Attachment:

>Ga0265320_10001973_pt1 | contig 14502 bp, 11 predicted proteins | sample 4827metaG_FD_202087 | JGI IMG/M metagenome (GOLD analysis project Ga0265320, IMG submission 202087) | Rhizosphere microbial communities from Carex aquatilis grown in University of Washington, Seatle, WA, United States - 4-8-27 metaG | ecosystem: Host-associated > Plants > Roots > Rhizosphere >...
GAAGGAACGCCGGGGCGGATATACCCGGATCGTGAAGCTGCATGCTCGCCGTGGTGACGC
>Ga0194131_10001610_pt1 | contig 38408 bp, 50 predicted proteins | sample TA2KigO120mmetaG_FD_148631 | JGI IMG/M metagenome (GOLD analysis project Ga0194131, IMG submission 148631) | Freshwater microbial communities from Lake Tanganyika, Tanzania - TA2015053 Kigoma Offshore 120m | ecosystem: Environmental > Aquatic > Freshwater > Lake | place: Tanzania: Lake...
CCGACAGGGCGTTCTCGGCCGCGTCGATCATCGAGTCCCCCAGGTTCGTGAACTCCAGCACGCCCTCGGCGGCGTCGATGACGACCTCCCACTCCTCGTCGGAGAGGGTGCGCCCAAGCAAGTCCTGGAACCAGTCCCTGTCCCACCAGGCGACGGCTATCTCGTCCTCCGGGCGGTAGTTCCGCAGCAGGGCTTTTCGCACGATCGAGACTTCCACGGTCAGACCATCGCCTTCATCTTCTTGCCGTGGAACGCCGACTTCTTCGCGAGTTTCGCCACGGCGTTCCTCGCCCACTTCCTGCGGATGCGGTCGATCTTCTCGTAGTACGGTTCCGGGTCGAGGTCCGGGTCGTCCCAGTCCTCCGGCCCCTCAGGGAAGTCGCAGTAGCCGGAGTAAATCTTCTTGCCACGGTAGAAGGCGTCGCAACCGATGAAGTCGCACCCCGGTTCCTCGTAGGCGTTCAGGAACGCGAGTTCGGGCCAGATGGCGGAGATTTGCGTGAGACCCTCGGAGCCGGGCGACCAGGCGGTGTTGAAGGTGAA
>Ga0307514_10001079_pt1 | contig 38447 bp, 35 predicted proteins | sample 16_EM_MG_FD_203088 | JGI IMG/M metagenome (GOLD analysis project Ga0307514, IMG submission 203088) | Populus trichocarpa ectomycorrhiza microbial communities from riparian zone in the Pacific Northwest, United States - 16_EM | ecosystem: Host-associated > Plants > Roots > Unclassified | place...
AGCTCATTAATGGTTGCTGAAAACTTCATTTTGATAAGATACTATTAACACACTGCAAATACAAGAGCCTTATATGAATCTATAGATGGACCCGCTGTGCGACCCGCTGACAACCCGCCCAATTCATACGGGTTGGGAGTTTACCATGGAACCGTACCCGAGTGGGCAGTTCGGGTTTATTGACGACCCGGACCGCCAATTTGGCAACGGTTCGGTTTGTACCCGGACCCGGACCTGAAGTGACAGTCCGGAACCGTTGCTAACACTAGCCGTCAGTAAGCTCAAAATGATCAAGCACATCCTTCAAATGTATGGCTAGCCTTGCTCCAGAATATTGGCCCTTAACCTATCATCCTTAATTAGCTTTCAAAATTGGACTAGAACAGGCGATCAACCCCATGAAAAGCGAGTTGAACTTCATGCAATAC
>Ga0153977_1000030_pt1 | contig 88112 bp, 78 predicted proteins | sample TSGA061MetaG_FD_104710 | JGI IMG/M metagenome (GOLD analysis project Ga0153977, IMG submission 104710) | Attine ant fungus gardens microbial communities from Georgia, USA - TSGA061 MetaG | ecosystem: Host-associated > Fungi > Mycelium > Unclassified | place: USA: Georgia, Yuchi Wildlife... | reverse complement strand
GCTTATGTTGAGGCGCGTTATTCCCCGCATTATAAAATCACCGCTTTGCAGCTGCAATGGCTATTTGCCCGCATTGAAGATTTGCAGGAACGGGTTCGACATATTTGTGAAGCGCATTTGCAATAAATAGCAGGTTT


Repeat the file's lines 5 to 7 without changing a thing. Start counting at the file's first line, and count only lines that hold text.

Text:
>Ga0307514_10001079_pt1 | contig 38447 bp, 35 predicted proteins | sample 16_EM_MG_FD_203088 | JGI IMG/M metagenome (GOLD analysis project Ga0307514, IMG submission 203088) | Populus trichocarpa ectomycorrhiza microbial communities from riparian zone in the Pacific Northwest, United States - 16_EM | ecosystem: Host-associated > Plants > Roots > Unclassified | place...
AGCTCATTAATGGTTGCTGAAAACTTCATTTTGATAAGATACTATTAACACACTGCAAATACAAGAGCCTTATATGAATCTATAGATGGACCCGCTGTGCGACCCGCTGACAACCCGCCCAATTCATACGGGTTGGGAGTTTACCATGGAACCGTACCCGAGTGGGCAGTTCGGGTTTATTGACGACCCGGACCGCCAATTTGGCAACGGTTCGGTTTGTACCCGGACCCGGACCTGAAGTGACAGTCCGGAACCGTTGCTAACACTAGCCGTCAGTAAGCTCAAAATGATCAAGCACATCCTTCAAATGTATGGCTAGCCTTGCTCCAGAATATTGGCCCTTAACCTATCATCCTTAATTAGCTTTCAAAATTGGACTAGAACAGGCGATCAACCCCATGAAAAGCGAGTTGAACTTCATGCAATAC
>Ga0153977_1000030_pt1 | contig 88112 bp, 78 predicted proteins | sample TSGA061MetaG_FD_104710 | JGI IMG/M metagenome (GOLD analysis project Ga0153977, IMG submission 104710) | Attine ant fungus gardens microbial communities from Georgia, USA - TSGA061 MetaG | ecosystem: Host-associated > Fungi > Mycelium > Unclassified | place: USA: Georgia, Yuchi Wildlife... | reverse complement strand